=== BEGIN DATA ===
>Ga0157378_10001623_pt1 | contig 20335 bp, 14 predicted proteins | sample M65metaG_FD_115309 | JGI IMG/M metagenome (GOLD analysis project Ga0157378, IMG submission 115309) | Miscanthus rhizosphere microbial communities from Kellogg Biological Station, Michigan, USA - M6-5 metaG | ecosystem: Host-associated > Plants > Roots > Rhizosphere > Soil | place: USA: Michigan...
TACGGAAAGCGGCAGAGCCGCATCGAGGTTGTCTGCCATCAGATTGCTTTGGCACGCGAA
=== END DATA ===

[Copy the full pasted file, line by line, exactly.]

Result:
>Ga0157378_10001623_pt1 | contig 20335 bp, 14 predicted proteins | sample M65metaG_FD_115309 | JGI IMG/M metagenome (GOLD analysis project Ga0157378, IMG submission 115309) | Miscanthus rhizosphere microbial communities from Kellogg Biological Station, Michigan, USA - M6-5 metaG | ecosystem: Host-associated > Plants > Roots > Rhizosphere > Soil | place: USA: Michigan...
TACGGAAAGCGGCAGAGCCGCATCGAGGTTGTCTGCCATCAGATTGCTTTGGCACGCGAA